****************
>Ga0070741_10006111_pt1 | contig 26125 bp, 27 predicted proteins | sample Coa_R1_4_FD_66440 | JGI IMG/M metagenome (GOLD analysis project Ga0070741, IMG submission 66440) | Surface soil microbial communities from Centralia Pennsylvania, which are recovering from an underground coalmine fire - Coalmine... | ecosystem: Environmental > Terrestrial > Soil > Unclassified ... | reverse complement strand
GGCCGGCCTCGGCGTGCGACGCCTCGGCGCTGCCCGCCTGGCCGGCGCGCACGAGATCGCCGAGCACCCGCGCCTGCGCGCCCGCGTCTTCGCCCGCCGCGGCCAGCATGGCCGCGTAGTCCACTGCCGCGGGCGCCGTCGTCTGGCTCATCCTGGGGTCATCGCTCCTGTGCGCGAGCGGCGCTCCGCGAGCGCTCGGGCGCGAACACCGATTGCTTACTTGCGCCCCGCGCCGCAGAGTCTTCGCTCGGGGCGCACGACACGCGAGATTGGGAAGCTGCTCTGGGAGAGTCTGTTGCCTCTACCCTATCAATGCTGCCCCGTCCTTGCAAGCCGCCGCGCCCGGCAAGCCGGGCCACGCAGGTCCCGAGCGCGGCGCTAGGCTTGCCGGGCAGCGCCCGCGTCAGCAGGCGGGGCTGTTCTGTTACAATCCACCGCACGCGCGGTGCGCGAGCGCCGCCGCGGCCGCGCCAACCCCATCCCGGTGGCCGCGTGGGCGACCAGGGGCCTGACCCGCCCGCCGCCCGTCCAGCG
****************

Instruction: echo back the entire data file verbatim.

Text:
>Ga0070741_10006111_pt1 | contig 26125 bp, 27 predicted proteins | sample Coa_R1_4_FD_66440 | JGI IMG/M metagenome (GOLD analysis project Ga0070741, IMG submission 66440) | Surface soil microbial communities from Centralia Pennsylvania, which are recovering from an underground coalmine fire - Coalmine... | ecosystem: Environmental > Terrestrial > Soil > Unclassified ... | reverse complement strand
GGCCGGCCTCGGCGTGCGACGCCTCGGCGCTGCCCGCCTGGCCGGCGCGCACGAGATCGCCGAGCACCCGCGCCTGCGCGCCCGCGTCTTCGCCCGCCGCGGCCAGCATGGCCGCGTAGTCCACTGCCGCGGGCGCCGTCGTCTGGCTCATCCTGGGGTCATCGCTCCTGTGCGCGAGCGGCGCTCCGCGAGCGCTCGGGCGCGAACACCGATTGCTTACTTGCGCCCCGCGCCGCAGAGTCTTCGCTCGGGGCGCACGACACGCGAGATTGGGAAGCTGCTCTGGGAGAGTCTGTTGCCTCTACCCTATCAATGCTGCCCCGTCCTTGCAAGCCGCCGCGCCCGGCAAGCCGGGCCACGCAGGTCCCGAGCGCGGCGCTAGGCTTGCCGGGCAGCGCCCGCGTCAGCAGGCGGGGCTGTTCTGTTACAATCCACCGCACGCGCGGTGCGCGAGCGCCGCCGCGGCCGCGCCAACCCCATCCCGGTGGCCGCGTGGGCGACCAGGGGCCTGACCCGCCCGCCGCCCGTCCAGCG